Regulating the physiological processes for any athlete is a real issue, especially after a lengthy layoff. Once they return into the hard-core workouts, they gain muscle size rapidly. Especially for bodybuilders, where they can grow like crazy for a while, growth rate will slow down and finally stop altogether. You can continue to go all out, eat well, rest sufficiently, but the answer is always the same; you're stuck, nothing happens. Your muscles just do not want to grow bigger. This reaction is far from unusual. It is no exaggeration to say that 95 percent of all active bodybuilders are currently as a "sticking point" in their training.
Progressive resistance exercise is a stress, and when you first subject your body to this form of stress it reacts quickly, getting itself ready for further stress by strengthening and enlarging its muscles and tendons. But the body will only do so much. It will not continue to add muscle size unless there is a very good reason. Merely repeating what you first did to stress or shock the body is not enough to keep your body growing and growing. New stresses or shocks have to be found.
So what factors can assist with reactivating muscle growth, if you do not allow your muscles sufficient time to recover after a workout, you will dig yourself into an almighty staleness that will be difficult to shake. A person who is always on the go will never build super large muscles. If you are the type who plays tennis before your workout and goes dancing afterwards, then wave goodbye to those 20 inch guns you wanted for Christmas. They won't come this year, or next, or ever.
Of course, this applies also to extra sports activities. By all means body build and engage in sports, but when the time comes that you want to maximize your gains, and then your extra activities must go. Later, when you have achieved your goal, you can bring them back into your calendar. Even today with split and double-split routines, most bodybuilders find it most beneficial to train only every other day, leaving a complete day of rest after each workout.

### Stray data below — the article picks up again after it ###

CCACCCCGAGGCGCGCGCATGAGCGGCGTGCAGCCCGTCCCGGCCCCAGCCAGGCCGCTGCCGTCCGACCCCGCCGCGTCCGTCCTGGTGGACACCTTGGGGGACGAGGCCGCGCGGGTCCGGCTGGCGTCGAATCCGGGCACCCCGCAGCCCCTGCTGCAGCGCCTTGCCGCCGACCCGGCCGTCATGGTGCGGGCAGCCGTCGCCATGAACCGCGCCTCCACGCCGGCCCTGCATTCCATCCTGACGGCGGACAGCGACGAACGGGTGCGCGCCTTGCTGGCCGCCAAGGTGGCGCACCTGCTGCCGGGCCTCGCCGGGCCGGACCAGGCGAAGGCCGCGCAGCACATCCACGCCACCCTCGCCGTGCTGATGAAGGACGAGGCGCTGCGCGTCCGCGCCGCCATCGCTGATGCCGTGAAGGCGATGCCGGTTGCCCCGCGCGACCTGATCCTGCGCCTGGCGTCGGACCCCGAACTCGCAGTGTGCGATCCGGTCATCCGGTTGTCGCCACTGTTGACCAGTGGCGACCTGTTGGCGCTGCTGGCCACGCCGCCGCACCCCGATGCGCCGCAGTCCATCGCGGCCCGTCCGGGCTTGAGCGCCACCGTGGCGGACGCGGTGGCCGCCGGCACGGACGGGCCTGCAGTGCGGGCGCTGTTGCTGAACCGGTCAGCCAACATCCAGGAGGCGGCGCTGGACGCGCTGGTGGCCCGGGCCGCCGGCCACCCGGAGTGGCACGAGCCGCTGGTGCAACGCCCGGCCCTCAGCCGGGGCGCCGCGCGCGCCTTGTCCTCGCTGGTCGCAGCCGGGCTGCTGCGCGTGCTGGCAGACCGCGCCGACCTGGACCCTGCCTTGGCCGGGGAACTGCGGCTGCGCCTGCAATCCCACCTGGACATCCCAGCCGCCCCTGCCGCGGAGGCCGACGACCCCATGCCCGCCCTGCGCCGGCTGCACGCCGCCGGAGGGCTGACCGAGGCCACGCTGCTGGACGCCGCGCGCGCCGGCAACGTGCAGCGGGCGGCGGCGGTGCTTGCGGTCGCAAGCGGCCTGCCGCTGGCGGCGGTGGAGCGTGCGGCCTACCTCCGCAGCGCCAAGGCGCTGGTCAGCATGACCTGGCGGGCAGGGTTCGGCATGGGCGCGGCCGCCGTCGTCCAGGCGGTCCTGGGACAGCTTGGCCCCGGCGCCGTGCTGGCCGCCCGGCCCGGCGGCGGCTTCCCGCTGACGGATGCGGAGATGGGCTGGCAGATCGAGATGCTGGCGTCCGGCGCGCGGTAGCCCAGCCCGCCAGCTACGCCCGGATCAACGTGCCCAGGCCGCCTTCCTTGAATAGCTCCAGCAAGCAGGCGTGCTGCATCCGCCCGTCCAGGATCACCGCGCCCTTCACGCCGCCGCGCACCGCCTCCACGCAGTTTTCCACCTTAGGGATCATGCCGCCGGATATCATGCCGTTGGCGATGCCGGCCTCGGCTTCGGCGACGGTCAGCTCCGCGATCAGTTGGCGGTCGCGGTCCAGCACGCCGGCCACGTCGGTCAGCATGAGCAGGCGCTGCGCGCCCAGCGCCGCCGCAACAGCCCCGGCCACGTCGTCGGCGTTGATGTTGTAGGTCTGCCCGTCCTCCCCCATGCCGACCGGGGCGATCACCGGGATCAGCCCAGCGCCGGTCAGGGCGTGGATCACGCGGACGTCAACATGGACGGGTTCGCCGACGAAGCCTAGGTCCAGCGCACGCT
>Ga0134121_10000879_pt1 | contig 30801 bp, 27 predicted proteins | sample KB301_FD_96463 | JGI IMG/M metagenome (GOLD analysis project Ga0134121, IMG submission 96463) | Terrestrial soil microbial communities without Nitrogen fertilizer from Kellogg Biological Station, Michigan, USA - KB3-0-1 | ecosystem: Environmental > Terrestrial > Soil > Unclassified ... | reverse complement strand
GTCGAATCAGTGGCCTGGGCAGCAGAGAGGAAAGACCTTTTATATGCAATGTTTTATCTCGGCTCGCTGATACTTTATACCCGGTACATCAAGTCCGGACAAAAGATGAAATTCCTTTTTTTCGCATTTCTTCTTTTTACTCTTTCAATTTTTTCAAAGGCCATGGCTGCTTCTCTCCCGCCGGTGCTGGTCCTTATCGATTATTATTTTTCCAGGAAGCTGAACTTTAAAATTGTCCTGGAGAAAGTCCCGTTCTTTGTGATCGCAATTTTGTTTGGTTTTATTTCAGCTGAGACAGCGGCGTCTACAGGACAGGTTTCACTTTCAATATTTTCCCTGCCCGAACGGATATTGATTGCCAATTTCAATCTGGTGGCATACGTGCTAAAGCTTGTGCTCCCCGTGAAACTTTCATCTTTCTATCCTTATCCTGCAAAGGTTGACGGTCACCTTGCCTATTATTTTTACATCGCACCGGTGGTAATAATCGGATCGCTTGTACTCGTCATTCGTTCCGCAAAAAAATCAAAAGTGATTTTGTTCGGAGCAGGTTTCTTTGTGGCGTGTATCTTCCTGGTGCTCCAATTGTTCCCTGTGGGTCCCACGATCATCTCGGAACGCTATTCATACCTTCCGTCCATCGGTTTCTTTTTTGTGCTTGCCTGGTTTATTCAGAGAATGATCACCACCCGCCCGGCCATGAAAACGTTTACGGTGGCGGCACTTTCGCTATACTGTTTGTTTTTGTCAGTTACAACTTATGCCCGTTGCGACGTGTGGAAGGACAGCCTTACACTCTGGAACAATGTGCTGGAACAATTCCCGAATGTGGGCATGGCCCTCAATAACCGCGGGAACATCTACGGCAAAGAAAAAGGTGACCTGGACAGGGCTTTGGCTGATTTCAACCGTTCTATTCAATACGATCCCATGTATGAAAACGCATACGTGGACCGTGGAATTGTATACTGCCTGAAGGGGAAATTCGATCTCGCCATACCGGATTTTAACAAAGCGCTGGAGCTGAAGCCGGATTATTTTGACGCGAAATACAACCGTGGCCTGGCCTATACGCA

Barbell and dumbbell training is the most severe form of exercise invented to punish muscles. Bench presses 200 pounds 10 times, and in a mere matter of seconds you have lifted some 2,000 pounds. After a complete weight training workout in which you will likely lift hundreds of tons via your repeated sets and repetitions, you will need. Rest.
Then there is shocking muscles, stubborn muscles must be subdue them out of complacency and get them to grow bigger and bigger, Arnold Schwarzenegger changed his exercises around from time to time and even performed them in a different manner, to shock his muscles into growing. Sameness leads to boredom. Variety will bring about reaction. Of course, one could try to shock the muscles by never performing the same routine twice. However, the general consensus is that one's schedule should be repetitive to some extent in order to stimulate regular exercise progression. It is when the fullest intensity has been extracted from a particular exercise that the muscle must be "shocked" into responding. You must, in some deviously planned manner, overwhelm it with a complete change of pace, a new exercise, considerably more or fewer repetitions, a change in your exercise sequence or in the frequency of your workouts, or some other new mode of training. The prime requisite is that the change be sufficient to make your muscles react.
Like anything else, lay-offs are good if used properly. If you lay off from training too frequently though, that will most probably doom you to failure, but there are many good reasons why you should lay off from time to time. A few days’ rest, a week if need be, gives your body time to accumulate nutritional and nervous energy. Your body's reaction to progressive weight training is what it's all about. You may train extremely hard and yet not gain for reasons other than exercise. Your reaction to heavy exercise may be nil, because you never give yourself a chance to benefit from exercise. Timely lay-offs can keep your muscles growing.
Gradually increasing the length of your workout (without increasing the length of rests between exercises) can serve to increase the overload on your muscles, and thereby make them grow bigger. Other things being equal, more exercise, more sets, etc., make for more progress. However, there's a point at which workout duration becomes too long, and results start to regress. At that point, you must reduce the length of your workouts considerable and adopt a new program. Then you formulate a new intensity drive in which, using your new routine, you gradually increase poundage and bring about sustained muscle growth.

Author's Bio: 

The concept of Smartphysicalworkout was developed by Daniel Green who has been involved with the Health and Fitness industry since 1999, providing health and fitness products, services to both the local and online community.

After a slow start, the has grown into a well received site for the Health and Fitness community and the team strive to offer the best quality products available, customer service and satisfaction will always be the key to their success.